As the leaves change and the air turns crisp, pumpkin season is upon us. But did you know the vibrant orange fruit isn’t just a fall favorite for humans? Pumpkin can also be a delicious and safe treat for your four-legged companions. Packed with essential nutrients and low in calories, pumpkin offers a range of benefits to your furry friend’s overall health.
Pumpkin is rich in dietary fiber, making a fantastic aid for maintaining your dog’s digestive health. Whether your pup struggles with occasional constipation or diarrhea, the fiber content in pumpkin can help regulate their bowel movements and promote a healthy gut. Fiber acts like a broom, sweeping through the digestive tract and promoting regularity.
If your dog needs to lose a few pounds or maintain a healthy weight, consider incorporating pumpkin into their diet. Pumpkin is low in calories but high in volume, helping your furry friend feel full and satisfied without consuming excessive calories. This can be especially beneficial if you’re trying to control their weight or prevent overeating.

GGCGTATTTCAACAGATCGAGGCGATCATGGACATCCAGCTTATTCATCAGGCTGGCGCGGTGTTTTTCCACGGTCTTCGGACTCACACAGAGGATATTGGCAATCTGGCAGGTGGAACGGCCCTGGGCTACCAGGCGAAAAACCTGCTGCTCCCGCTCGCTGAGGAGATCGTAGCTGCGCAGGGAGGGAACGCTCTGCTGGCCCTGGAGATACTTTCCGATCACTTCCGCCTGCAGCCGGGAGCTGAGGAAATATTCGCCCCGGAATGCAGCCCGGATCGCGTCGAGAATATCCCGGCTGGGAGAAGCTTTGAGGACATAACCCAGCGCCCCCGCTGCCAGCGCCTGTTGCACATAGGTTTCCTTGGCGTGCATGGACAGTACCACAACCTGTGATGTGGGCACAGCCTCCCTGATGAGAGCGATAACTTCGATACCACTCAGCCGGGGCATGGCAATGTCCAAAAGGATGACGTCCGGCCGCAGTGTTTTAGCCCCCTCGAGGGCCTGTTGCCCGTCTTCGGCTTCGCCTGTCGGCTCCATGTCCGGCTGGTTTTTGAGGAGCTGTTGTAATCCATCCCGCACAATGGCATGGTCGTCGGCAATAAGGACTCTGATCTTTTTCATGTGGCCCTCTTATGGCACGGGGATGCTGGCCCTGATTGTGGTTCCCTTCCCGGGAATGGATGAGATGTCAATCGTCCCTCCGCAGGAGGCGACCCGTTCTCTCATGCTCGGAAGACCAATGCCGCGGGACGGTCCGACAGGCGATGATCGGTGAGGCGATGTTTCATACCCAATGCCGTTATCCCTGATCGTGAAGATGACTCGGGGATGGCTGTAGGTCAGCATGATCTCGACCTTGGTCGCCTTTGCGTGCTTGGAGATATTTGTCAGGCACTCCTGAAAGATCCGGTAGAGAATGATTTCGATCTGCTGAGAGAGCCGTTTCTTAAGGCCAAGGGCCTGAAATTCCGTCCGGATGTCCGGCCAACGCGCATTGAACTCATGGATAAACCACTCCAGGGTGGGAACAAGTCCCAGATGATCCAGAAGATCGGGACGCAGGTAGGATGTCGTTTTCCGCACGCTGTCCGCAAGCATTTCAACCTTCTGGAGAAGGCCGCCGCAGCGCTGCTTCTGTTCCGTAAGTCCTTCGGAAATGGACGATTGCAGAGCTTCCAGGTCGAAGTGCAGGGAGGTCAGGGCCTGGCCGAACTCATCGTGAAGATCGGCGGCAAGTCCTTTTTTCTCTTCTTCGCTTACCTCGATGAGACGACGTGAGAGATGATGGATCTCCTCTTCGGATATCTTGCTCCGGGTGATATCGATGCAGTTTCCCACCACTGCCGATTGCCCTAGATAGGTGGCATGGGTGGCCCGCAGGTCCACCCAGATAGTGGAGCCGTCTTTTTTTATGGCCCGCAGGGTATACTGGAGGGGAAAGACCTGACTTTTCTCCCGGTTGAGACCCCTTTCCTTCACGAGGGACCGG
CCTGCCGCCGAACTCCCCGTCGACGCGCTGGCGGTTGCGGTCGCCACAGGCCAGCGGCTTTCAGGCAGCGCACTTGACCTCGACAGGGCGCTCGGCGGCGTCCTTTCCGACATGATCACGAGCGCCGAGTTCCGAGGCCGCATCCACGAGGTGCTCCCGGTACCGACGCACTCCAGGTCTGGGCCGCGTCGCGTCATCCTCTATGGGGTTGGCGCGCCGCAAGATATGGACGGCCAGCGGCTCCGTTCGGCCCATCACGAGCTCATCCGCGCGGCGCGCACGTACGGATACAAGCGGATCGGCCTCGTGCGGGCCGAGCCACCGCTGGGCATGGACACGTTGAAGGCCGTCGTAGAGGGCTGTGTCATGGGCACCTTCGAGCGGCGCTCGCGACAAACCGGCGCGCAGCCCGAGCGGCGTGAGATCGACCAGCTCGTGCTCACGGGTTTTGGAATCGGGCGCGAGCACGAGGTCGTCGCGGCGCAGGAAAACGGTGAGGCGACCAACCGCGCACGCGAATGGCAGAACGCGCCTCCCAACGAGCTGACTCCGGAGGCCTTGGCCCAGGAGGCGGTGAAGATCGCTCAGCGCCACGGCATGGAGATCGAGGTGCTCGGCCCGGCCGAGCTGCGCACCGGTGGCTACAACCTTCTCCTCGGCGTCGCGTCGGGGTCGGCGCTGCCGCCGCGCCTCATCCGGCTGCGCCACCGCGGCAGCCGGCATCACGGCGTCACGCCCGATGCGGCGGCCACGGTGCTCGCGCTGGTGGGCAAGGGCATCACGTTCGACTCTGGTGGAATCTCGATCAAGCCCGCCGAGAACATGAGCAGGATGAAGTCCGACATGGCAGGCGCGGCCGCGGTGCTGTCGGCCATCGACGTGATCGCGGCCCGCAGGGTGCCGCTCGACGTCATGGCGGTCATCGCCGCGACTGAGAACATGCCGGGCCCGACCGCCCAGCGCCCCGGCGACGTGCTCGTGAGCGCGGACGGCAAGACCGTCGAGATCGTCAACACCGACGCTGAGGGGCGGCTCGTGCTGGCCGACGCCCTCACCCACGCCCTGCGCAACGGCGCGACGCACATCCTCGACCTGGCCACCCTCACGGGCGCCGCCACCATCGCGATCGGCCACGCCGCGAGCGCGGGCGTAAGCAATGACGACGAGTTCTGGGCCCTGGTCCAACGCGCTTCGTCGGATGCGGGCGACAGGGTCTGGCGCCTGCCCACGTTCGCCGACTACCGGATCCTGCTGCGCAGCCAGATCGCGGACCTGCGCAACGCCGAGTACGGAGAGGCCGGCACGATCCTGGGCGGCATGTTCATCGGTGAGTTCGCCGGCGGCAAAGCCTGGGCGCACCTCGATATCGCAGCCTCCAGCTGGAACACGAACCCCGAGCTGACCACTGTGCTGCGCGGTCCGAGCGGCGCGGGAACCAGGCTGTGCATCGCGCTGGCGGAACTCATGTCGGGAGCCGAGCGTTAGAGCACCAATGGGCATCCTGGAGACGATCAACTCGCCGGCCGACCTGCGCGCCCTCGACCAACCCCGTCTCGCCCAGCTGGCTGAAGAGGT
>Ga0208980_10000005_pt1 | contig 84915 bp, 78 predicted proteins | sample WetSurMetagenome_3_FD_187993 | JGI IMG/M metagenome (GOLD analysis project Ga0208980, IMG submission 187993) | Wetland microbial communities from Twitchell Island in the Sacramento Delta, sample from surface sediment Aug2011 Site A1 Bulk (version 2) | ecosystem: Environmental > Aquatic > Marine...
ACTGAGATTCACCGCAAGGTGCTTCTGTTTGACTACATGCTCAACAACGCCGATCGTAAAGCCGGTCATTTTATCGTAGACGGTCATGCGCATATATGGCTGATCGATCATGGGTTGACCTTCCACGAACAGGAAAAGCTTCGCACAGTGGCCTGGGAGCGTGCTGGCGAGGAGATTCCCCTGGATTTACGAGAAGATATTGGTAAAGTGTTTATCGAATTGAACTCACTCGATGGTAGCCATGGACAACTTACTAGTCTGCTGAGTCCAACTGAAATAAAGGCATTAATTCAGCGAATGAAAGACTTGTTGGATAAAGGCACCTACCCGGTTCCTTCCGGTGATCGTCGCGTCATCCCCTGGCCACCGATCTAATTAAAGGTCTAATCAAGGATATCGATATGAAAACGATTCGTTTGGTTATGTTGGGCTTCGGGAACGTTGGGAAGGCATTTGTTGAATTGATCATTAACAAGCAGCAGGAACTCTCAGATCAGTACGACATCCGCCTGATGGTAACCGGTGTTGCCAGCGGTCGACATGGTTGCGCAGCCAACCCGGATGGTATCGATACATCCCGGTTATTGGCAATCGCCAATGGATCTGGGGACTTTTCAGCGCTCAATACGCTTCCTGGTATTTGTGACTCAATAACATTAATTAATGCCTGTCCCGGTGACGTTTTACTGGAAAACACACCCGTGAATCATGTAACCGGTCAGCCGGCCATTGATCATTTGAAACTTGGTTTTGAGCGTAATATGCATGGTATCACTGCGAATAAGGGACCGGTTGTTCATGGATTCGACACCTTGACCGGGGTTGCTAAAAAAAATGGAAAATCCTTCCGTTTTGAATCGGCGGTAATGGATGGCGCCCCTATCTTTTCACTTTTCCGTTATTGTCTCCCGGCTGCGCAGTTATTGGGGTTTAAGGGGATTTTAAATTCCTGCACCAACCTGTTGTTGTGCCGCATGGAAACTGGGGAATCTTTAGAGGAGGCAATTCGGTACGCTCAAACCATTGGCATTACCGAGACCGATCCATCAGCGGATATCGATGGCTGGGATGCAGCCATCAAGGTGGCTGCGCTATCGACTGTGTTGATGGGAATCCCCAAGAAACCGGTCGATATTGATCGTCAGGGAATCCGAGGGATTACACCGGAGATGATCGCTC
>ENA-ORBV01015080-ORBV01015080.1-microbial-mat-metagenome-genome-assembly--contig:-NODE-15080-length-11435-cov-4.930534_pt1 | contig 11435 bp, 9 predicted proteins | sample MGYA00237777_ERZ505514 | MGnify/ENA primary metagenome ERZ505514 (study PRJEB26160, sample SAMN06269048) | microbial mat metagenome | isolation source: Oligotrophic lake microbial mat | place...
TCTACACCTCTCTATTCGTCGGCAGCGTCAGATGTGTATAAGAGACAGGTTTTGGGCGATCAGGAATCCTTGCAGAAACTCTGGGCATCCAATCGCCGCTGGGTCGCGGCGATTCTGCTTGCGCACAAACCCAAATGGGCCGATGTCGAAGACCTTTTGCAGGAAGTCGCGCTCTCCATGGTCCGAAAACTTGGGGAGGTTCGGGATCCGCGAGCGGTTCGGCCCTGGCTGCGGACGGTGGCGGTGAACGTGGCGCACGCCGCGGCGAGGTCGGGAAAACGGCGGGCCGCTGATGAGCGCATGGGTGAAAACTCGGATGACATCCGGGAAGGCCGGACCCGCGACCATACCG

Pumpkins are a great source of essential vitamins and minerals, contributing to your dog’s overall well-being. The orange flesh is loaded with beta-carotene, which can be converted into vitamin A, promoting healthy vision and a strong immune system. Additionally, pumpkins contain vitamins C and E, potassium and iron, which support heart health and muscle function.
When offering pumpkin to your dog, it’s important to follow a few guidelines. Choose fresh, cooked, plain pumpkin without added sugars, spices, or artificial flavors. Canned pumpkin (not pumpkin pie filling) is a convenient option. You can mix a spoonful into your dog’s regular food as a tasty topper or create homemade pumpkin treats by baking pumpkin slices or using pumpkin puree in dog-friendly recipes.
We want to avoid pumpkin pie filling as it may contain the toxic ingredient, xylitol, as an artificial sweetener. Additionally, pumpkin pie filling may contain other spices and additives that could be harmful to your pet. We also want to avoid sharing uncooked pumpkin rinds. Uncooked rinds are tough, dense, and fibrous. These characteristics make pumpkins ideal for carving but pose a choking risk and are difficult to digest which can result in an obstruction in the GI system.
This fall, let your furry friend experience the seasonal goodness of pumpkin! With digestive benefits, weight management support, and a nutrient-packed profile, pumpkins make a safe and delicious addition to your dog’s diet. Remember to consult your veterinarian before introducing any new foods to your dog’s routine, especially if they have specific dietary needs or health concerns.
Michele Moncrief, Pet Poison Helpline DVM student extern, Iowa State University, Class of 2024
Samantha Koch, CVT, Veterinary Information Specialist II, Pet Poison Helpline